I said that when I stepped back from this forum I would find a way of posting some tips which the more knowledgeable posters on here such as @CockneyRebel bd @poppy123456 could refer people to. On reflection there seemed little point in the absence of a search function. Now that functionality has been added there is clearly a point so here goes. Some of you will recognise these from previously although I have updated them slightly. Hopefully admins will now be more vigilant and refer people to the search function and close/delete those threads which ask the same questions without first using the search functionality.
1 - Be aware that the assessment starts as soon as you arrive at the assessment centre rather than when you get to the assessment room. This is legitimate and written into provider guidance written by the DWP.
2 - The assessment will be explained at the outset and you’ll be asked if you consent to what’s about to happen. If it’s PIP - They will assume that you have also consented to functional assessments but their guidance says they need separate consent for those and should only do them if they don’t have fully up to date functional information. If you think they do then you could decline to consent to functional testing albeit that that risks them recording that you declined to participate.
3 - If you’re going alone then take a copy of your claim pack with you to remind you what you said or, if you don’t have that, take a bullet point list of which points you’re asking for. Ask them to read back what they’ve noted. If they won’t then ask them which activities they’ve recommended points on. They’ve no obligation to tell you how many points but there’s nothing to stop them identifying the general areas like cooking etc. This helps you to query it there and then if you think they’ve missed anything.
4 - Make a clear note of start and end time and of building layout. How many steps from the entrance etc? Did the HCP walk behind you; in front or alongside and so on?
5 - Do not take medical evidence with you that should have (or did go) in with the claim pack? Send it to the DWP decision maker if it didn’t go in with the claim pack.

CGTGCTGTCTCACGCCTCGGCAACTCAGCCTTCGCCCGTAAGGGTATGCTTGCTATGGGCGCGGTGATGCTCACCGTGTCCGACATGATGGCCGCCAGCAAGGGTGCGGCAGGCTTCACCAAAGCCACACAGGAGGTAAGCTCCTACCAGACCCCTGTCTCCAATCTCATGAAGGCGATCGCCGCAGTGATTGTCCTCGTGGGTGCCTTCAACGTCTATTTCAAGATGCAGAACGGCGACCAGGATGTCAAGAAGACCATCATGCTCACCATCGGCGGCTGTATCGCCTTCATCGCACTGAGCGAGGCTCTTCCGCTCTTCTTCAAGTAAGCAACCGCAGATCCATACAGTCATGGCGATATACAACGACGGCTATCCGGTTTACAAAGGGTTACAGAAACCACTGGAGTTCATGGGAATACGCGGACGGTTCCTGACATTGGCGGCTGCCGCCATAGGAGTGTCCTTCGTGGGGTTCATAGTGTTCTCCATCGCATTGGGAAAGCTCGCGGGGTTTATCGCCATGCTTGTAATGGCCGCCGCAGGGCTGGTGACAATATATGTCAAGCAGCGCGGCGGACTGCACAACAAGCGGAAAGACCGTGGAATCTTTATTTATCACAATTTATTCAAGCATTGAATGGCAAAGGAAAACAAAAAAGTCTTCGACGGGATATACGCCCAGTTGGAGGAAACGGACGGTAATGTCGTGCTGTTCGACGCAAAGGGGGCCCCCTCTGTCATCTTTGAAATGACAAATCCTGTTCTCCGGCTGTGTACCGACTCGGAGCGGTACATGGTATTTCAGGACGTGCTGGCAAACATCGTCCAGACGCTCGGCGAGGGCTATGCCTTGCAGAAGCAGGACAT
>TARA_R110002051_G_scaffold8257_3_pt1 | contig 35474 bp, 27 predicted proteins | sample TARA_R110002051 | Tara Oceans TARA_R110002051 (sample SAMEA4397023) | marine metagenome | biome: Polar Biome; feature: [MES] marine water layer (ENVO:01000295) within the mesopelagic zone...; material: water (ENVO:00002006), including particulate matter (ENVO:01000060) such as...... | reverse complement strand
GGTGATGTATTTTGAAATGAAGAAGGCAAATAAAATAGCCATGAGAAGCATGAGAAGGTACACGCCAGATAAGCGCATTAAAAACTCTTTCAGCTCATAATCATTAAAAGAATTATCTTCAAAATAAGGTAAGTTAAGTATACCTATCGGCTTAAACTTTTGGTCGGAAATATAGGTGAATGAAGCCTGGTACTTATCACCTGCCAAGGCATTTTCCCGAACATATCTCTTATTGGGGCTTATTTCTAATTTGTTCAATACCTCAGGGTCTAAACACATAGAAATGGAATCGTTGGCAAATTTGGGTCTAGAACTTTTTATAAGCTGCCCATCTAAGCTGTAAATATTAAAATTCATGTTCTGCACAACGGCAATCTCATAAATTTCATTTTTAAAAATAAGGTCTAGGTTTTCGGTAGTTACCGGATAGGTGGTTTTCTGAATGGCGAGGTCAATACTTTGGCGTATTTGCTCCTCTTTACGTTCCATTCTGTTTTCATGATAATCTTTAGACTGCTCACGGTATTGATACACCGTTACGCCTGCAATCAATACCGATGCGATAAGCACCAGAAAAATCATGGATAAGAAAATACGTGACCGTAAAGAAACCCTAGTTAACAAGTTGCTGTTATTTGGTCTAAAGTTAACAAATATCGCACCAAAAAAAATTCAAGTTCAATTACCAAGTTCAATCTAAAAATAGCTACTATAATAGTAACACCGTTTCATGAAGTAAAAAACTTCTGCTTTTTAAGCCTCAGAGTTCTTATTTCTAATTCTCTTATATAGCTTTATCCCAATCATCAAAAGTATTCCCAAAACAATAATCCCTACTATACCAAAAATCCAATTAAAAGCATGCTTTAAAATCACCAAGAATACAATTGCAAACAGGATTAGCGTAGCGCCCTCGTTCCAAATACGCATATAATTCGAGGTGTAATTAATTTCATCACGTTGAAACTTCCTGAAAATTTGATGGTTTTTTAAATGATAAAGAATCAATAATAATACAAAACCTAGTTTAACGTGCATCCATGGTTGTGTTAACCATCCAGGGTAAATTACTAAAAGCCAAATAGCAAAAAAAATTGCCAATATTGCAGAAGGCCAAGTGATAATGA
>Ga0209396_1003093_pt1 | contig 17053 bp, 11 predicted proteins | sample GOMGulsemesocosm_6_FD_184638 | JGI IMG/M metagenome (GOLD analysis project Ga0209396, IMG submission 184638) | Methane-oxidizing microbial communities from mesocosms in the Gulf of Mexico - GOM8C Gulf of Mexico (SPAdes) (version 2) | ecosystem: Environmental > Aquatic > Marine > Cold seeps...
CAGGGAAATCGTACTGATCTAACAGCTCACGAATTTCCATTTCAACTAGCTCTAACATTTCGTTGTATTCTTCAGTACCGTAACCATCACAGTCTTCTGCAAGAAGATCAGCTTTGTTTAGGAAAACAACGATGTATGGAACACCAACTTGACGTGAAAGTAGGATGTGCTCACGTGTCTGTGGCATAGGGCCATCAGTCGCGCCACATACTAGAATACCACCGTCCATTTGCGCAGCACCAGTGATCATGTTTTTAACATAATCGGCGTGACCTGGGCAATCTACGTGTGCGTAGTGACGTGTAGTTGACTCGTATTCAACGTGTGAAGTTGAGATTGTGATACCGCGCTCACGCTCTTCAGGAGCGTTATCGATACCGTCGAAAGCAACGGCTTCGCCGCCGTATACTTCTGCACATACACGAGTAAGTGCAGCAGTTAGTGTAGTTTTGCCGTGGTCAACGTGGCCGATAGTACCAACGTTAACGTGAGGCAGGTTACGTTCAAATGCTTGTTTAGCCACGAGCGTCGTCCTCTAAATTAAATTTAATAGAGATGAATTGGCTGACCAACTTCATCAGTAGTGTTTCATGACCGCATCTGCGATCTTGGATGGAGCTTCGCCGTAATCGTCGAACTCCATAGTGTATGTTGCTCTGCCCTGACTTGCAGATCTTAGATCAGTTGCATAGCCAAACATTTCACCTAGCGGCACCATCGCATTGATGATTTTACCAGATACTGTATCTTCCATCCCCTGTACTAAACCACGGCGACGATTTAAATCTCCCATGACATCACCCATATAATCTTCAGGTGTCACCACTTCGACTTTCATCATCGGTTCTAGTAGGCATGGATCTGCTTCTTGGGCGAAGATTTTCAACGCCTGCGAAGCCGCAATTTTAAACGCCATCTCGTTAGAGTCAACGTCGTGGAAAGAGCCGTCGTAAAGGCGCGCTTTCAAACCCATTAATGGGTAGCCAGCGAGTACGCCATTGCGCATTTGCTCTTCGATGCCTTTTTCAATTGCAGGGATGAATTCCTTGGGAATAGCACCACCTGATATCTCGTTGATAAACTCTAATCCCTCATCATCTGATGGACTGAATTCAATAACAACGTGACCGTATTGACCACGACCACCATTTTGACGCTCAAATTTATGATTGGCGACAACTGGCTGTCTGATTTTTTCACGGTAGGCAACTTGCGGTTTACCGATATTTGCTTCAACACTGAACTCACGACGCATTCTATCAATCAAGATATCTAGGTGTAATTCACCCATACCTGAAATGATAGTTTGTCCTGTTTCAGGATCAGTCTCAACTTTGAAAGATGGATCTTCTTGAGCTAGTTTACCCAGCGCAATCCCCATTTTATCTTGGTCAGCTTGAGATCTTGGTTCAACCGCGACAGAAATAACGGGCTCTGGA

6 - If it’s ESA then answer specific questions about what you can do by saying “I can’t do repeatedly, safely or or in a work context, because... “. Whichever of those applies. If it’s PIP then it’s “reliably, repeatedly, safely or in a reasonable time”.
7 - Keep in mind that there is no magic wand. There’s nothing you can do to guarantee that a HCP interpretation is the same as yours. Therefore there’s no benefit in dressing a certain way or behaving as though you’re having your worst day ever and you’re like that all the time. Spell out variations. They’re the most compelling evidence you have. Give examples of experiences you’ve had when trying to describe why you can’t do a specific activity.
8 - Some people may wish to record their assessment. You can ask for this to happen with ESA but you must give sufficient notice. The process for video recording PIP assessments has not been finalised at the time of writing. It is currently illegal to record your own assessment for PIP. Before you do so please bear the following in mind:
- If your claim form is good enough (see especially my PIP form filling thread) then you will win your case regardless of whether you record the assessment.
- A recording is no use to a tribunal unless you have it independently transcribed. That costs money.
- Most people are kicking at an open door when it comes to persuading a tribunal to give less weight to a HCP report. Whilst a decision maker takes note of a HCP report no matter how ludicrous, a tribunal do not. So a recording is usually a disproportionate response to a poor quality report.
9 - Think of this as the starting point not the end point. It’s a stage you have to go through but there are lots of other stages if it doesn’t immediately work out aspect you hope.